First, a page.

When our end comes, O reader, may we, like Henry Francis Lyte, have a well-founded sense of peace and joy in God.

KENNETH RANDOLPH TAYLOR

JUNE 25, 2013 COMMON ERA

THE FEAST OF THE INAUGURATION OF THE UNITED CHURCH OF CHRIST, 1957

THE FEAST OF JAMES WELDON JOHNSON, POET AND NOVELIST

THE FEAST OF SAINT WILLIAM OF VERCELLI, ROMAN CATHOLIC HERMIT; AND SAINT JOHN OF MATERA, ROMAN CATHOLIC ABBOT

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Dear God of beauty,

you have granted literary ability and spiritual sensitivity to

Henry Francis Lyte and others, who have composed hymn texts.

May we, as you guide us,

find worthy hymn texts to be icons,

through which we see you.

In the Name of God:  Father, Son, and Holy Spirit.  Amen.

Sirach/Ecclesiasticus 44:1-3a, 5-15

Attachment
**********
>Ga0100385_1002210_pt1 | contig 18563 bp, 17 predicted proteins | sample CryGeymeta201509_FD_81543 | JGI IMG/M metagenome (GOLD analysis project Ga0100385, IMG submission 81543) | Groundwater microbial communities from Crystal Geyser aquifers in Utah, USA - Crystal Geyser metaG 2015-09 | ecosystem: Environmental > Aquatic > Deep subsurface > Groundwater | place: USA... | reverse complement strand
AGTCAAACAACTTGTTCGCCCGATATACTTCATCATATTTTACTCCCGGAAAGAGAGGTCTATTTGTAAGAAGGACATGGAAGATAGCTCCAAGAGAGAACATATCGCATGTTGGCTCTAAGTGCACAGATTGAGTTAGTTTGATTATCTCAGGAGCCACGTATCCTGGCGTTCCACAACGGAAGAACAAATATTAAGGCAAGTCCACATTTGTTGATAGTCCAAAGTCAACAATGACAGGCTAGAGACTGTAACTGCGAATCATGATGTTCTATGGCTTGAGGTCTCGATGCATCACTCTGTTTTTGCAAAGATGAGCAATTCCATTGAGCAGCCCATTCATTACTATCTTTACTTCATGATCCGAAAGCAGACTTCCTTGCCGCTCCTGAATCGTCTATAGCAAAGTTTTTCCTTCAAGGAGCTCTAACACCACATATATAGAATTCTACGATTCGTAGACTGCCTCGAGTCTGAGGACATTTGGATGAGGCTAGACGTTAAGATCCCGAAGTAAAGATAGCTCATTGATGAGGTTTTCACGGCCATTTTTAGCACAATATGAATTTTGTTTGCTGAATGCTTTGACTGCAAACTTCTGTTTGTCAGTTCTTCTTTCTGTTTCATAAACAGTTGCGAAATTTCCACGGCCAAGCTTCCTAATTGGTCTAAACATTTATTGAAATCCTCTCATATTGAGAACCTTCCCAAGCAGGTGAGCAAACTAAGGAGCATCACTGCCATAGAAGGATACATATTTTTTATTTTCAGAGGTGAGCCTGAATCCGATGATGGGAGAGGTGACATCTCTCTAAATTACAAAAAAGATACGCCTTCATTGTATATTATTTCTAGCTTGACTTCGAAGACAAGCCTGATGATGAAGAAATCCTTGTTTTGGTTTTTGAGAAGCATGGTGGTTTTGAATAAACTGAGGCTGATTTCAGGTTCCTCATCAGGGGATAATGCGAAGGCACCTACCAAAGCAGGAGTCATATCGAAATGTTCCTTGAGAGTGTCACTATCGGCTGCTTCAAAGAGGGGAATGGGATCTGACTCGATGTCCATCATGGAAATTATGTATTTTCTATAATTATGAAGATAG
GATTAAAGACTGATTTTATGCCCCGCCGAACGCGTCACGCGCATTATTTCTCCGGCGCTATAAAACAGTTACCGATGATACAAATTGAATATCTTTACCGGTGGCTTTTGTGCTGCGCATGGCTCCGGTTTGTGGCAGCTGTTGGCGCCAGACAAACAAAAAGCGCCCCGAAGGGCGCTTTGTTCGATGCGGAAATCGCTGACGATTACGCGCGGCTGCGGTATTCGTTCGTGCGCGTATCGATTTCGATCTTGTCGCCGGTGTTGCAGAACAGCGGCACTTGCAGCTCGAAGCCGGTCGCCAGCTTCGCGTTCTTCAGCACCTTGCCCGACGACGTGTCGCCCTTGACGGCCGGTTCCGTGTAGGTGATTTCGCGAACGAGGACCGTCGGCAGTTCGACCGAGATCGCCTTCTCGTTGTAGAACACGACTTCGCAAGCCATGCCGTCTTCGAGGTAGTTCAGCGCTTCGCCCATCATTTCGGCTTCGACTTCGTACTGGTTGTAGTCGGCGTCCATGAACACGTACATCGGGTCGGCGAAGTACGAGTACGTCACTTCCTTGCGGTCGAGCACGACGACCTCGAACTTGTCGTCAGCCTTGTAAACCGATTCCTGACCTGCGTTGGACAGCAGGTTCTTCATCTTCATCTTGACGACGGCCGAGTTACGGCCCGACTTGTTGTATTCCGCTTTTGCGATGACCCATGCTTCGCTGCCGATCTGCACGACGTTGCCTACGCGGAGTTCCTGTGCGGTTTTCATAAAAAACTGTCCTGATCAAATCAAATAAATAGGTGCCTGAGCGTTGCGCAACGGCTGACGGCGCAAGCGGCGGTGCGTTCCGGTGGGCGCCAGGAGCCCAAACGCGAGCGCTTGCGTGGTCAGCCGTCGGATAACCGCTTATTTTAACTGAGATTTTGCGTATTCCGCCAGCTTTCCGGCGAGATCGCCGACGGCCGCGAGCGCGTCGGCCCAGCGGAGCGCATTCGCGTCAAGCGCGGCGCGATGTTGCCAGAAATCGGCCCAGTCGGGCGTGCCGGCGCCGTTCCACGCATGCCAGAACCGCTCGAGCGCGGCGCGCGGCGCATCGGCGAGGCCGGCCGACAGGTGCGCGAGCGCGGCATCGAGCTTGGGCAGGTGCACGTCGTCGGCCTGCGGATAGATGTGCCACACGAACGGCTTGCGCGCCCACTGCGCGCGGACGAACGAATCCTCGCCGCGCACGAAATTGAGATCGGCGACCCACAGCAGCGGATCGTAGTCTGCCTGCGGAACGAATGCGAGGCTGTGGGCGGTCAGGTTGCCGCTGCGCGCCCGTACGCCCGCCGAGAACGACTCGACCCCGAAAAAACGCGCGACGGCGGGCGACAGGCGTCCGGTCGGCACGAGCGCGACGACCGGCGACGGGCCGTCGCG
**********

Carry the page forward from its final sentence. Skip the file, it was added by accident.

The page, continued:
Psalm 147

Revelation 5:11-14

Luke 2:8-20

KENNETH RANDOLPH TAYLOR

APRIL 20, 2013 COMMON ERA

THE FEAST OF SAINTS AMATOR OF AUXERRE AND GERMANUS OF AUXERRE, ROMAN CATHOLIC BISHOPS; SAINT MAMERTINUS OF AUXERRE, ROMAN CATHOLIC ABBOT; AND SAINT MARCIAN OF AUXERRE, ROMAN CATHOLIC MONK

THE FEAST OF JOHANNES BUGENHAGEN, GERMAN LUTHERAN PASTOR

THE FEAST OF SAINT MARCELLINUS OF EMBRUN, ROMAN CATHOLIC BISHOP

THE FEAST OF OLAVUS AND LAURENTIUS PETRI, RENEWERS OF THE CHURCH

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Saints’ Days and Holy Days for November   1 comment

Topaz

Image Source = Didier Descouens

1 (ALL SAINTS)

2 (ALL SOULS/COMMEMORATION OF ALL FAITHFUL DEPARTED)

3 (Richard Hooker, Anglican Priest and Theologian)

  • Daniel Payne, African Methodist Episcopal Bishop

  • John Worthington, British Moravian Minister and Composer; John Antes, U.S. Moravian Instrument Maker, Composer, and Missionary; Benjamin Henry LaTrobe, Sr., British Moravian Bishop and Hymn Writer; Christian Ignatius LaTrobe, British Moravian Composer; Peter LaTrobe, British Moravian Bishop and Composer; Johann Christopher Pyrlaeus, Moravian Missionary and Musician; and Augustus Gottlieb Spangenberg, Moravian Bishop and Hymn Writer

  • Pierre-François Néron, French Roman Catholic Priest and Martyr in Vietnam, 1860